Health Isn’t only for the Rich: Getting Underserved Communities Better Access To Fresh Food
Although dieticians and physicians insist that a diet full of fresh, local, organic, foods is the answer to many common health problems (not to mention the smart alternative to over-processed, pesticide-ridden conventional foods) accessibility has proven to be a huge roadblock for the people that are most in need of a fresher diet.
In his 2011 budget proposal, President Barack Obama is attempting to address the urgent need for bringing healthy food options to underserved communities by calling for more than $400 million in investments in new and expanded supermarkets, farmers markets and other food stores.
With the exception of CSA’s, most people interested in buying locally grown organic produce and other foods have found that price tags are often significantly higher, not to mention that if you live in the middle of an urban metropolis, they can be hard to find.
According to a recent press release, the public‐private grant and loan program would dramatically reduce the roughly 23 million Americans who have limited access to full‐service supermarkets and create tens of thousands of retail and construction jobs in low income communities.
The $400 million investment, split among the U.S. Department of Agriculture, U.S. Department of Health and Human Service and U.S. Department of the Treasury, includes $250 million in New Market Tax Credit allocations to spur private investment in underserved communities.
So much of the way people eat, purchase, and think about food is established when they are young. Those without access to fresh foods at reasonable prices are more likely to grow up detached from the food production process, and without an appreciation for farmers or sustainable agricultural practices.
Re-educating people about the significance of fresh foods and their connection to good health will go a long way in fighting dietary illnesses that are beginning to take hold in younger generations of Americans; but it must be coupled with access to fresh food retailers so that people can put their new knowledge into action.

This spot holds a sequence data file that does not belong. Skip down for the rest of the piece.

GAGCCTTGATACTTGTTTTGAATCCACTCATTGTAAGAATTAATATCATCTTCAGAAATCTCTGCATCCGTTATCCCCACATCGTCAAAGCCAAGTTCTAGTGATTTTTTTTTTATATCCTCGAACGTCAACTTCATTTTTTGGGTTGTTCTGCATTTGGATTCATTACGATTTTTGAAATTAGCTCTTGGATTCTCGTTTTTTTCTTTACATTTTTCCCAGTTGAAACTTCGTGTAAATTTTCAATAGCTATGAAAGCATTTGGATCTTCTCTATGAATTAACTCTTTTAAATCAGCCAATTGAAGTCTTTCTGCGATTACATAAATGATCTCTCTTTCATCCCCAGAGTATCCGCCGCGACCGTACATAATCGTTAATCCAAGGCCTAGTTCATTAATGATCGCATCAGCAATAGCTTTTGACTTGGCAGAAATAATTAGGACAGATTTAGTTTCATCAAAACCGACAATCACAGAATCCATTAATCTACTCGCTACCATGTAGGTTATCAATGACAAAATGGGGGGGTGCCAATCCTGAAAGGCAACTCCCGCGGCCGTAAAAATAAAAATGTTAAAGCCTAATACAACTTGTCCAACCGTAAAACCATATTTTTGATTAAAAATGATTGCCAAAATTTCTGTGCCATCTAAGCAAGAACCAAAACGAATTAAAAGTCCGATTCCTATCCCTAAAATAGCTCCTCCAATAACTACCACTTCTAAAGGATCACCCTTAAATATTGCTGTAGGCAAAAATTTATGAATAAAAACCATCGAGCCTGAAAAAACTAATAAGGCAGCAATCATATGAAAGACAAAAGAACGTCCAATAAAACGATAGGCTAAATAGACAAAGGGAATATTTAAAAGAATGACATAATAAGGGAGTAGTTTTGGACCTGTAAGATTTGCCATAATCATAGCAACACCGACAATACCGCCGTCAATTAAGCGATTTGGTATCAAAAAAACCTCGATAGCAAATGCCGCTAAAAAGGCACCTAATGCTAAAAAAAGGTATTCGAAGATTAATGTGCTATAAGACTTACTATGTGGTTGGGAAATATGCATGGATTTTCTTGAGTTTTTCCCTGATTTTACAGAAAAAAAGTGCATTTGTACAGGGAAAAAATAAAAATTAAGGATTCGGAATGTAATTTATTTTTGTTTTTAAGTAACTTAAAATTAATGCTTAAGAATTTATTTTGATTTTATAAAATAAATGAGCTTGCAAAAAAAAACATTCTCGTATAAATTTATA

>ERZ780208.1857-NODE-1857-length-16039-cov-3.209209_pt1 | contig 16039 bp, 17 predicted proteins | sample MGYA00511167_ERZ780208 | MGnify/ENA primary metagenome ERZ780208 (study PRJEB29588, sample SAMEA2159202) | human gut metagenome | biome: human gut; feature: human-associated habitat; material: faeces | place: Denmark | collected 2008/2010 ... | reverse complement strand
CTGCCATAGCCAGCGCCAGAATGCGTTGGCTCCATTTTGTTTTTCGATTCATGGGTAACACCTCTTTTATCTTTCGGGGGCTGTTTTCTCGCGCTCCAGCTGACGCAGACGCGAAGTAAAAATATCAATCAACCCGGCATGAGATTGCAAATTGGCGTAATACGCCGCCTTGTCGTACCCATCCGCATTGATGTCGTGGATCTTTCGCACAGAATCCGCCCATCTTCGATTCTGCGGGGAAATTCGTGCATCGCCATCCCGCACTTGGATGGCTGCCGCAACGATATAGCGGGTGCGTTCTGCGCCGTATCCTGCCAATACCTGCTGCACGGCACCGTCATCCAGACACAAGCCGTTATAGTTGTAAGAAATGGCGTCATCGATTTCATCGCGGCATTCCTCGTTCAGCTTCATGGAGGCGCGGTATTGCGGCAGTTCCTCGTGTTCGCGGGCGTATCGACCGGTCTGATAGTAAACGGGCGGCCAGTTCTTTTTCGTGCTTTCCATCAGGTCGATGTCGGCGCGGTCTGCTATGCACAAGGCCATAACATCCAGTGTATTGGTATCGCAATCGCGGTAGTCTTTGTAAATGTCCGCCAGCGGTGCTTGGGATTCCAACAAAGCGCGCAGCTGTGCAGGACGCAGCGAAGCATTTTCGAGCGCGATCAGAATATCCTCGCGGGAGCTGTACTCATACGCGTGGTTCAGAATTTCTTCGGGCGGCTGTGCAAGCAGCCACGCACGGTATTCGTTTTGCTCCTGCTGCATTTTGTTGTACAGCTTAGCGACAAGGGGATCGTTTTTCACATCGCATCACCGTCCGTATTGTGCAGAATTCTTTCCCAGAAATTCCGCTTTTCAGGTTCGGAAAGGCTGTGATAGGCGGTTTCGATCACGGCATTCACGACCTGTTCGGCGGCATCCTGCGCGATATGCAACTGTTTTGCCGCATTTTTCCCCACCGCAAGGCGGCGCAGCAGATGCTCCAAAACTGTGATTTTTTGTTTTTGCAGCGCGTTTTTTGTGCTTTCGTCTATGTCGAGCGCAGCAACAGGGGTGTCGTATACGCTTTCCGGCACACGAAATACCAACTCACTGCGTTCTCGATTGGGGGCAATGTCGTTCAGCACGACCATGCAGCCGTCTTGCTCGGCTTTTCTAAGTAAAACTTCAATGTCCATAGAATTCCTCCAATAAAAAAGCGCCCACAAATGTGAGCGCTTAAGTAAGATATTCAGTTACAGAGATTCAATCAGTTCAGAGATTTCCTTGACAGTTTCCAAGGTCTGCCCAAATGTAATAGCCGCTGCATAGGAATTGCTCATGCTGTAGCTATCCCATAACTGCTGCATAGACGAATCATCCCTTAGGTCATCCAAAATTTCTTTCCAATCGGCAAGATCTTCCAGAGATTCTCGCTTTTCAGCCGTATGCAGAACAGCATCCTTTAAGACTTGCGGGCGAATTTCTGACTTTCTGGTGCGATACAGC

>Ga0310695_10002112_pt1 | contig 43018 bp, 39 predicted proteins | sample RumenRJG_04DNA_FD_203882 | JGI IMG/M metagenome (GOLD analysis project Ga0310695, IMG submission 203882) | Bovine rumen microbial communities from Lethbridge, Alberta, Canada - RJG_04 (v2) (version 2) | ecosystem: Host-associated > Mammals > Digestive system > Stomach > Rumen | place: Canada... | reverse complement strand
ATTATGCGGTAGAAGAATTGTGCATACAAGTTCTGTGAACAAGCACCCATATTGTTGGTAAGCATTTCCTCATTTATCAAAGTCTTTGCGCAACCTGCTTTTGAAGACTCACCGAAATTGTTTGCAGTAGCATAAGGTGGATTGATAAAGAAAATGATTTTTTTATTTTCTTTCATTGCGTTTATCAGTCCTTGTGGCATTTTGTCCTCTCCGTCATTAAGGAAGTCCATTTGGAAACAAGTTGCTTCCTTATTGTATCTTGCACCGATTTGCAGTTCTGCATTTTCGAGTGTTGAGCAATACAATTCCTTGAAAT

“It’s hard to make healthy food choices until you have nearby healthy food options,” said Judith Bell, President of PolicyLink, a national research and action institute that has been working with the White House, the Senate, and the House to create a national‐scale version of the successful Pennsylvania Fresh Food Financing Initiative.”It is not merely coincidence that low‐income communities of color with poor access to healthy foods are also getting hit worst by the obesity and diabetes crises. The president’s budget signals a strong commitment to bringing healthy food – and good, long‐term jobs – to communities that have been without either for far too long.”
Since the Pennsylvania program began in 2004, the state has invested $30 million which has supported $165 million in total project investment. These 78 projects have provided more than 400,000 Pennsylvanians with healthier food choices in their communities and have created or preserved 4,860 jobs and 1.5 million square feet of food retail space.
(For more information on the Pennsylvania and national efforts, please click HERE).
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